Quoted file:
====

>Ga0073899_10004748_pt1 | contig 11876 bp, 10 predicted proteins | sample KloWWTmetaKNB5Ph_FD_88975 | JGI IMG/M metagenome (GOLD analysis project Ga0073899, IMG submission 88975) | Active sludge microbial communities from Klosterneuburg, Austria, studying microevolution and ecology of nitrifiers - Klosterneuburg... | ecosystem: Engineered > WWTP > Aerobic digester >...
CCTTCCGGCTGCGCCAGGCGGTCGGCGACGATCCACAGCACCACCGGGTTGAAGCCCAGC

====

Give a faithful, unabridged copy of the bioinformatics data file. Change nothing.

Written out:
>Ga0073899_10004748_pt1 | contig 11876 bp, 10 predicted proteins | sample KloWWTmetaKNB5Ph_FD_88975 | JGI IMG/M metagenome (GOLD analysis project Ga0073899, IMG submission 88975) | Active sludge microbial communities from Klosterneuburg, Austria, studying microevolution and ecology of nitrifiers - Klosterneuburg... | ecosystem: Engineered > WWTP > Aerobic digester >...
CCTTCCGGCTGCGCCAGGCGGTCGGCGACGATCCACAGCACCACCGGGTTGAAGCCCAGC